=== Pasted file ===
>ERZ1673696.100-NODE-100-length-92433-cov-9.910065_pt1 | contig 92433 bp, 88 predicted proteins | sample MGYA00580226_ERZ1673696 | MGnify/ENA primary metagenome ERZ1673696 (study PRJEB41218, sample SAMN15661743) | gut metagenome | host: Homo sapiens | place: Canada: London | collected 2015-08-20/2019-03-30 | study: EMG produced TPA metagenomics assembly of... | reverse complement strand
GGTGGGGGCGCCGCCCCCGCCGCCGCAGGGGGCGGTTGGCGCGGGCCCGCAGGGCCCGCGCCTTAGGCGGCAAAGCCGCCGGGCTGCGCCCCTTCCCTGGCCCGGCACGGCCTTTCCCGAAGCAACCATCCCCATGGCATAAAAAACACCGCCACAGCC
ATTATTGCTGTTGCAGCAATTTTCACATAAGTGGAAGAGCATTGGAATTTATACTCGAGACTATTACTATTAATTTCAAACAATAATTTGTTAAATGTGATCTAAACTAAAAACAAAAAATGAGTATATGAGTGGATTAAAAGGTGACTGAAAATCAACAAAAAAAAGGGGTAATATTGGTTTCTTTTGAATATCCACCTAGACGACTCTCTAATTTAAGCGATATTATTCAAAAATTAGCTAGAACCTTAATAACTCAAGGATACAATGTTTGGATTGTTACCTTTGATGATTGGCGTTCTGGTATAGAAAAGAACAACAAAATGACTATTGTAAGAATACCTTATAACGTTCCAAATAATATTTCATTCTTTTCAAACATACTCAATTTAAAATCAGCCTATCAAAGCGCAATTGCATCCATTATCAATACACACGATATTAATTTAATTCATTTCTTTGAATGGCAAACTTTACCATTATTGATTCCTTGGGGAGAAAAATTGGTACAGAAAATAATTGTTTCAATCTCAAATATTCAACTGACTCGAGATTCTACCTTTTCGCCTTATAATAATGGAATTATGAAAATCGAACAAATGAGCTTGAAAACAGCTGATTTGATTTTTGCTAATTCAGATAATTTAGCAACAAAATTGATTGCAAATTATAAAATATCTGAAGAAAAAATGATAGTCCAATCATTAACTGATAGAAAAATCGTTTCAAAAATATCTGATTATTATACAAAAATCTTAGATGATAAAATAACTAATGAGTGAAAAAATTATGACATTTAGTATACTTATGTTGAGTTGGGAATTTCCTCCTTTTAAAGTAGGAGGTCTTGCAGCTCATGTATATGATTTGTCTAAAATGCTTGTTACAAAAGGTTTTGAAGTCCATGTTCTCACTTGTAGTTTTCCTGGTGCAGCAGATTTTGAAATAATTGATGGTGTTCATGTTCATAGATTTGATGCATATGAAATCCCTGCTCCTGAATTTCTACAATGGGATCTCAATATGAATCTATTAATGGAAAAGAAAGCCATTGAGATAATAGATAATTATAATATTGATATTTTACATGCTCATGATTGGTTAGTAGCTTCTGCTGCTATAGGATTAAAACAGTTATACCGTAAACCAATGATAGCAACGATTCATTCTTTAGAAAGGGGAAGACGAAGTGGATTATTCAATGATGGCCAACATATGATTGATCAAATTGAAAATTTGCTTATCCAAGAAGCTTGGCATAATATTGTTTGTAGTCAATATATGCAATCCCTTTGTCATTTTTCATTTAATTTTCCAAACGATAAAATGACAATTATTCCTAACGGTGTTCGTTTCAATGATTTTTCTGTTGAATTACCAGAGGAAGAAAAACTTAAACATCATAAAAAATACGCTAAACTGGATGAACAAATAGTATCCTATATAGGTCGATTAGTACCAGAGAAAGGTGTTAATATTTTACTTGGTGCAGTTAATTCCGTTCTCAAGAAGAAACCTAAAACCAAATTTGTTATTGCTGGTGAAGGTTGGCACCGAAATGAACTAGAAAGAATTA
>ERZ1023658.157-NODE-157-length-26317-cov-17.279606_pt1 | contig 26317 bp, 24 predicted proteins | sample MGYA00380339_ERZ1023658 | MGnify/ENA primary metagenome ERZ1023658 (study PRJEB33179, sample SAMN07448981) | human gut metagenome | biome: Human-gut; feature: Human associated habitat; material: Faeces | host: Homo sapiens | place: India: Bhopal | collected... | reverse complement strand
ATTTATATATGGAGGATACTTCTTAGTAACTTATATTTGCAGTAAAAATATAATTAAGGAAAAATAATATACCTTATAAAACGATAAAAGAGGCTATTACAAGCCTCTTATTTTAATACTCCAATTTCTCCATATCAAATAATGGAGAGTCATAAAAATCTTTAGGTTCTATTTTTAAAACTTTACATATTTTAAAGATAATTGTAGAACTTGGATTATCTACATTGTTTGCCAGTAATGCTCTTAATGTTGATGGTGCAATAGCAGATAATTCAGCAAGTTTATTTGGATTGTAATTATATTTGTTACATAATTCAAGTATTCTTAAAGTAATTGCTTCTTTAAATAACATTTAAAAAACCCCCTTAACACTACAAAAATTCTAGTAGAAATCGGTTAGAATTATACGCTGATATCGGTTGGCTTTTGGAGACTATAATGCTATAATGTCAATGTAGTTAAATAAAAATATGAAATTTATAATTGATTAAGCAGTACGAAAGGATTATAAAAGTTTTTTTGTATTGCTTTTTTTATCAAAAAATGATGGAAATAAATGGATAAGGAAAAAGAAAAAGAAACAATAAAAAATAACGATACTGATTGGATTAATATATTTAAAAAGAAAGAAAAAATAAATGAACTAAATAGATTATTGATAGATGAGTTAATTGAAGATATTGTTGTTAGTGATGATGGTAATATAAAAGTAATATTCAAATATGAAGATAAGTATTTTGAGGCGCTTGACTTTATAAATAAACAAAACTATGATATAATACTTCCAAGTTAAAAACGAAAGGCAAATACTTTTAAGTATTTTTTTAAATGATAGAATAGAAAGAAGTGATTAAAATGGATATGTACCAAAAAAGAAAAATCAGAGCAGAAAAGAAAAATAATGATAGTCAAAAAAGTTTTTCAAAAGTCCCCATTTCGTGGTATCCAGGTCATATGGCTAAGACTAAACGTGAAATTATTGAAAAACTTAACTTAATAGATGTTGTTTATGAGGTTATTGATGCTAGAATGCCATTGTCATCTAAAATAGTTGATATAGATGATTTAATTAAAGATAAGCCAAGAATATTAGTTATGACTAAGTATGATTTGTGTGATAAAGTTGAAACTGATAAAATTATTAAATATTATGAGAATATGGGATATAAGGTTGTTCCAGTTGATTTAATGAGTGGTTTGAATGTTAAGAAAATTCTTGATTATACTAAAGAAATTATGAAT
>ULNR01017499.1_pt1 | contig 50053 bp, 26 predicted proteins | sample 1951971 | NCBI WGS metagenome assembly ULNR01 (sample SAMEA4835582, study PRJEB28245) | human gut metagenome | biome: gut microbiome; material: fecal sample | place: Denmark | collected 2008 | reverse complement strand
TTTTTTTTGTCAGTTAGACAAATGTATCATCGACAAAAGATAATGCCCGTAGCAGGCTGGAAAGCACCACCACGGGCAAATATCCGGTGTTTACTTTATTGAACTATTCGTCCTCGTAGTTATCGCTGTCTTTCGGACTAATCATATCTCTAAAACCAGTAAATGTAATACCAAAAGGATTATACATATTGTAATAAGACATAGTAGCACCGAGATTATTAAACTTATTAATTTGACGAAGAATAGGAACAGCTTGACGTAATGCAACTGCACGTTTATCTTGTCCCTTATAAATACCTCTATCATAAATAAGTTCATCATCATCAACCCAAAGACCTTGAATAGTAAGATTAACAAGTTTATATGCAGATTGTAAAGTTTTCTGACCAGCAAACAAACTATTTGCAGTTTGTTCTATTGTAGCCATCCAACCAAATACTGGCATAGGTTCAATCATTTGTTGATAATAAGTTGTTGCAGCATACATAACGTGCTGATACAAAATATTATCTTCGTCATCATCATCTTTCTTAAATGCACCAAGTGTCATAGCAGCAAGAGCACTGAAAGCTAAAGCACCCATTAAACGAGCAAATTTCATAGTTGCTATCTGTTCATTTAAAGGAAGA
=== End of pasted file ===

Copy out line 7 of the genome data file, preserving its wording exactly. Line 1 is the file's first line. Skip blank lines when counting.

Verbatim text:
TTTTTTTTGTCAGTTAGACAAATGTATCATCGACAAAAGATAATGCCCGTAGCAGGCTGGAAAGCACCACCACGGGCAAATATCCGGTGTTTACTTTATTGAACTATTCGTCCTCGTAGTTATCGCTGTCTTTCGGACTAATCATATCTCTAAAACCAGTAAATGTAATACCAAAAGGATTATACATATTGTAATAAGACATAGTAGCACCGAGATTATTAAACTTATTAATTTGACGAAGAATAGGAACAGCTTGACGTAATGCAACTGCACGTTTATCTTGTCCCTTATAAATACCTCTATCATAAATAAGTTCATCATCATCAACCCAAAGACCTTGAATAGTAAGATTAACAAGTTTATATGCAGATTGTAAAGTTTTCTGACCAGCAAACAAACTATTTGCAGTTTGTTCTATTGTAGCCATCCAACCAAATACTGGCATAGGTTCAATCATTTGTTGATAATAAGTTGTTGCAGCATACATAACGTGCTGATACAAAATATTATCTTCGTCATCATCATCTTTCTTAAATGCACCAAGTGTCATAGCAGCAAGAGCACTGAAAGCTAAAGCACCCATTAAACGAGCAAATTTCATAGTTGCTATCTGTTCATTTAAAGGAAGA